There is a second way in which you may sin against a child, the very reverse of that just mentioned, and it is by harshness. There is no need to say to some parents "do not spoil the child," if you mean by the word "spoil" over-indulgence. Over-indulge a child! Not they, for they never indulge him at all. Spoil him through excessive liberty! No chance of that, for the poor little thing has never learned what liberty means. Its only idea of a parent is that of a walking iceberg — a being who never opens its lips except to assert its authority or maintain its dignity — a being whose sole powers of oratory consist in saying with a harsh grating voice that sets the heart of the little one on edge.
"He means to be master in his own house." If such a deluded specimen of parental love is here this morning, I would say to him, "My friend, you may sin just as much against your child by your wicked harshness — as the other by his foolish indulgence. And there is this to be said about his sin which cannot he said of yours: it is a natural one."
There are many of childhood's ways which though troublesome to us, are not sinful in them. The very buoyancy of health and spirits is often the onlycrime, and it does seem hard to condemn the little one for that. Who among us does not now have rising into view some chubby-faced, rosy-cheeked, laughing-eyed youngster, who always seems to choose the moment of our greatest depression for his most riotous exhibition of fun — the little one who in reckless glee will force his way into our study or private room, turn somersaults over our books, kick our well assorted papers to the four points of the compass, and then turn special pleader, and defend his case, and like an April day, take turns to smile and cry?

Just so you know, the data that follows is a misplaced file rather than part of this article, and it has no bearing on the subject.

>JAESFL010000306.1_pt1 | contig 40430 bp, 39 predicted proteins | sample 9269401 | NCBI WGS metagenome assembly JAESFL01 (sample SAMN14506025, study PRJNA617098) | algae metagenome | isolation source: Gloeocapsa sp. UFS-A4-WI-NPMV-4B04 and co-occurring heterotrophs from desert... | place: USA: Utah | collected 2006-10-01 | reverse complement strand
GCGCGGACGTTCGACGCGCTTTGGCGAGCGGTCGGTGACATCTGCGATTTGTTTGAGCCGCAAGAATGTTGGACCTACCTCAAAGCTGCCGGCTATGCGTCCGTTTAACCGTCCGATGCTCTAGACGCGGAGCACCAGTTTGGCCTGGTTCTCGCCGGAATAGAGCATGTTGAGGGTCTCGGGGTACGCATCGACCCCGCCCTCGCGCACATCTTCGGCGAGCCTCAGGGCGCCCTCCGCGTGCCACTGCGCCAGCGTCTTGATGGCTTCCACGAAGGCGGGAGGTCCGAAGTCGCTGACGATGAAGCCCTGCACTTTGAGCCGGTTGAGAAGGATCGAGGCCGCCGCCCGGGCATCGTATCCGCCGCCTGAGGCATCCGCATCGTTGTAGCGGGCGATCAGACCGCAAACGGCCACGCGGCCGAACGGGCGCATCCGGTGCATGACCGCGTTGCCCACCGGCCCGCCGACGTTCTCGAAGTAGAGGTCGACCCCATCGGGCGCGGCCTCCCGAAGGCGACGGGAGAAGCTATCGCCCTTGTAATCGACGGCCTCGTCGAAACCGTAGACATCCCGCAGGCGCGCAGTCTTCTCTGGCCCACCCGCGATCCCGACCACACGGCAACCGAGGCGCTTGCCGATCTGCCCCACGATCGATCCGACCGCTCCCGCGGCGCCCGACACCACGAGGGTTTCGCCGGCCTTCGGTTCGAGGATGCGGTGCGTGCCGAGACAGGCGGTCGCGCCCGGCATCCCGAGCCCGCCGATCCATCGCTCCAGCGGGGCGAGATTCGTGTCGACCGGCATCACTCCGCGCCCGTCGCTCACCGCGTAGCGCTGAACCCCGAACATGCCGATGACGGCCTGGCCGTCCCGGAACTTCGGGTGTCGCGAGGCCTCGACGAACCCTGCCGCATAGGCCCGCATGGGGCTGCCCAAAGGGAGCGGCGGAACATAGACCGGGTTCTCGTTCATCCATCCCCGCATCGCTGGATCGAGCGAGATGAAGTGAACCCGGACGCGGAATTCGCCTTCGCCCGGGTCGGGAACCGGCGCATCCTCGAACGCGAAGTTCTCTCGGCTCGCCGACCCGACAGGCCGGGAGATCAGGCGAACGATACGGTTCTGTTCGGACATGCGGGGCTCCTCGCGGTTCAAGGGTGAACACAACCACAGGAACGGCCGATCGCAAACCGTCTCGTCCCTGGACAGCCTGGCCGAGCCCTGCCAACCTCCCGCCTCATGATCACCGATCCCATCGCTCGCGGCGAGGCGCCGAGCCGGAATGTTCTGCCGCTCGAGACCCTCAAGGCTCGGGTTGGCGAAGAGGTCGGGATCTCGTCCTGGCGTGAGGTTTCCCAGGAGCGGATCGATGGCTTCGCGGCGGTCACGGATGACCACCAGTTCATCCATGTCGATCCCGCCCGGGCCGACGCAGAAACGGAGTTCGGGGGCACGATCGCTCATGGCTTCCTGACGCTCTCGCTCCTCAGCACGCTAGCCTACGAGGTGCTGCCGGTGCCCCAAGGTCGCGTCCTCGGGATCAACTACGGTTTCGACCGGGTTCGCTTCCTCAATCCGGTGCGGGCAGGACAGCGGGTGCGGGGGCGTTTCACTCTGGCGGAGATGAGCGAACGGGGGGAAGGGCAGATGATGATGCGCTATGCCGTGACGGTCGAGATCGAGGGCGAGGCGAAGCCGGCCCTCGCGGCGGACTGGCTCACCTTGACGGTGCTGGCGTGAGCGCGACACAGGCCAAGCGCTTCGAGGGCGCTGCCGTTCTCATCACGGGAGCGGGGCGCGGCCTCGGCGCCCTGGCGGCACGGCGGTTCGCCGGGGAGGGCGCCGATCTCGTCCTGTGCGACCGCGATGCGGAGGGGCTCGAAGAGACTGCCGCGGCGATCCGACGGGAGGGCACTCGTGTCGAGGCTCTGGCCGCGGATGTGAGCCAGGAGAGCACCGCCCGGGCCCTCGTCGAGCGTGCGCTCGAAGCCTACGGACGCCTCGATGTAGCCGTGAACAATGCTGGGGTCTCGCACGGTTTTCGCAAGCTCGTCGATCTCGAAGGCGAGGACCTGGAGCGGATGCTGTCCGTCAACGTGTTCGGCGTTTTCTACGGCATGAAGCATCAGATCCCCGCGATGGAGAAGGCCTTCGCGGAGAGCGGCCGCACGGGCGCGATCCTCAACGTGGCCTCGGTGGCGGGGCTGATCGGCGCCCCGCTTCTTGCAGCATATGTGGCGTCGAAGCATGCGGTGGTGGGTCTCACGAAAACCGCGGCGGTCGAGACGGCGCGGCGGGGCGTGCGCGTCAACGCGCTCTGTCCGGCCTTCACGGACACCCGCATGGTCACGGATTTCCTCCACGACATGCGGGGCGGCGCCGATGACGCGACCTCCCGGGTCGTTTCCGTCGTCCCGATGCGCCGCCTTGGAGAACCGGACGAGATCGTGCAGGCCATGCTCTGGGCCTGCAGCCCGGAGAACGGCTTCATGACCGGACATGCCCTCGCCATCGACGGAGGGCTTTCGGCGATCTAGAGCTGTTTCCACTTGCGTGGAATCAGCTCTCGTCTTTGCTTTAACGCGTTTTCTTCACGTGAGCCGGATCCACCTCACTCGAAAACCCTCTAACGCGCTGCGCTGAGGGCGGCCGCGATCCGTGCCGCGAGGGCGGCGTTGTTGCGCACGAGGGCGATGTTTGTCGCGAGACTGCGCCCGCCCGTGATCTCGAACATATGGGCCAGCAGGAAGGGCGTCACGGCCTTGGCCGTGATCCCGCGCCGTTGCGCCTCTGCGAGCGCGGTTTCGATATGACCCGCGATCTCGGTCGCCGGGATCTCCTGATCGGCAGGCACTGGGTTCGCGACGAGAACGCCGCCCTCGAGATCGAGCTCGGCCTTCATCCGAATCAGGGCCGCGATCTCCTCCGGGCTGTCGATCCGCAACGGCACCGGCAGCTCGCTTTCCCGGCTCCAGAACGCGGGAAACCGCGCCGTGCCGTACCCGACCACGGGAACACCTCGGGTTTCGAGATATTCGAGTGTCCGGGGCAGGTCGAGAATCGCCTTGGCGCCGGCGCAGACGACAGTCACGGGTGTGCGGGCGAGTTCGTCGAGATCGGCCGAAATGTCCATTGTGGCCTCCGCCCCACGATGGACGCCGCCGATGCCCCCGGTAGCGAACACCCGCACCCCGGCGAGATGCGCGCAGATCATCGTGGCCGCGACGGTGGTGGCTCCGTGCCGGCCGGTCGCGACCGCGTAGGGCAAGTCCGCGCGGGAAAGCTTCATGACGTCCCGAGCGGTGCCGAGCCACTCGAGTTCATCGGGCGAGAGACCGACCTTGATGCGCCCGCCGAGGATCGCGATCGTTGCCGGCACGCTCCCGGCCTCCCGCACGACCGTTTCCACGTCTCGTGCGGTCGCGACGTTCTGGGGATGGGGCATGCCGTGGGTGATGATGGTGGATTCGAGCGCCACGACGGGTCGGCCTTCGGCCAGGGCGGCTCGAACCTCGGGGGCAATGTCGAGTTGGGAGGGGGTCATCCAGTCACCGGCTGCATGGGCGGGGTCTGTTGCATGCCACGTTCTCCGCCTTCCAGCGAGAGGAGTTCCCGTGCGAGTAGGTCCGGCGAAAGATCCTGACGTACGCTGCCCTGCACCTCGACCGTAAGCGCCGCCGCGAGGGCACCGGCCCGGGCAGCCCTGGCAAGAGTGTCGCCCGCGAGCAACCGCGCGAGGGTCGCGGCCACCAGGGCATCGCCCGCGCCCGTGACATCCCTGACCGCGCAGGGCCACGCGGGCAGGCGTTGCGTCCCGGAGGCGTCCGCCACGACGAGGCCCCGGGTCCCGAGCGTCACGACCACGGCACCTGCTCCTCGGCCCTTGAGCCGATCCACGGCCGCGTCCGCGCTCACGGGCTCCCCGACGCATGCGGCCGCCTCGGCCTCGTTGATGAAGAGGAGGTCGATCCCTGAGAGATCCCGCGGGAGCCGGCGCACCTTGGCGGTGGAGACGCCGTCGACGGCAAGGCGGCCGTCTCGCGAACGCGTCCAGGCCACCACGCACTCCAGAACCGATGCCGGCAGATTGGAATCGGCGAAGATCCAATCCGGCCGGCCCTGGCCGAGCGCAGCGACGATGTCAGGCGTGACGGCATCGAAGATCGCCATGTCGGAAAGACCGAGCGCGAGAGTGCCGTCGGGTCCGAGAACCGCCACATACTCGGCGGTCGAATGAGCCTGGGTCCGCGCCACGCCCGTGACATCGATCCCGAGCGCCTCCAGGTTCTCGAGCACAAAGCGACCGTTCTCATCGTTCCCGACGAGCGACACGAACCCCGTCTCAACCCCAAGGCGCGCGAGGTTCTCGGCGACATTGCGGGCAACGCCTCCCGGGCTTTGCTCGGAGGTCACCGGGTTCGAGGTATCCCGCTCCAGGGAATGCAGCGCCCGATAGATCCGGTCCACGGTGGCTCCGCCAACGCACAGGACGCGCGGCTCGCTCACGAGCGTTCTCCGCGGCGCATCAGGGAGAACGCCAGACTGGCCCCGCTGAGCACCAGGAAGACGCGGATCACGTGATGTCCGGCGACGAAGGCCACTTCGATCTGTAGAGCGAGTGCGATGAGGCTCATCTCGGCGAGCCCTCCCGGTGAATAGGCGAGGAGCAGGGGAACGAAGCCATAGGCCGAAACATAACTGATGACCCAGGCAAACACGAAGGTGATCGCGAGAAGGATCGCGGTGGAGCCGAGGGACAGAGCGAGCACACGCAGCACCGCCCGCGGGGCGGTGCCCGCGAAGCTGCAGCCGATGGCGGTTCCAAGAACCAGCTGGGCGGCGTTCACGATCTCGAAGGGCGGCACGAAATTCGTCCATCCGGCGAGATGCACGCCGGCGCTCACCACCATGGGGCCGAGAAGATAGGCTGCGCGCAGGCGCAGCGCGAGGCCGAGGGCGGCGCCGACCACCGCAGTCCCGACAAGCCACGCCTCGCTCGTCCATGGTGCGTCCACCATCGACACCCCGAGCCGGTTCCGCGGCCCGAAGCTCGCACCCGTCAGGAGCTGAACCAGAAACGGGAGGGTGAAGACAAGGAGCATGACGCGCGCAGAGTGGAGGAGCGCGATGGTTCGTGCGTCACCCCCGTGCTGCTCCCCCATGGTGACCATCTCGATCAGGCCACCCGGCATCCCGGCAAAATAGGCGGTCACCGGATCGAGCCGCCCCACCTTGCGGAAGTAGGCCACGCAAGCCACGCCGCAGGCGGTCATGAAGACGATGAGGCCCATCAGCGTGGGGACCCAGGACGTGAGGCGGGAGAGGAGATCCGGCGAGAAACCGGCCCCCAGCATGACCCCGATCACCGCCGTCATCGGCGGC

Why we have all seen some such happy, troublesome little creature — and many of us have him. How are we to treat his wild escapades? Are we to lecture him and frown at him as if he had broken all ten commandments in ten minutes? Yes, if we wish to sin against the child — but not otherwise. God never meant little children to walk demurely about in straight-jackets. You may perhaps succeed in placing on very young shoulders, a very old and a very silly head — but in so doing, you will in all probability give the child a heart disease for life.
Let their young spirits alone, so long as there is no actual sin involved. You may break a child's spirit — but there is one thing you can never do, and that is mend it! You may by over harshness crush the bounding heart; but believe me, the day will come when you would be willing to give anything to restore the elasticity of soul that once annoyed you so. Guide the sparkling foaming torrent if you will, and turn it in a right direction; but if you have any love for your child, do not dam it up. Never mind if their noise does "go through your head;" it will come out the other side. And if it remains there — that is better than to have your frown abide in their heart.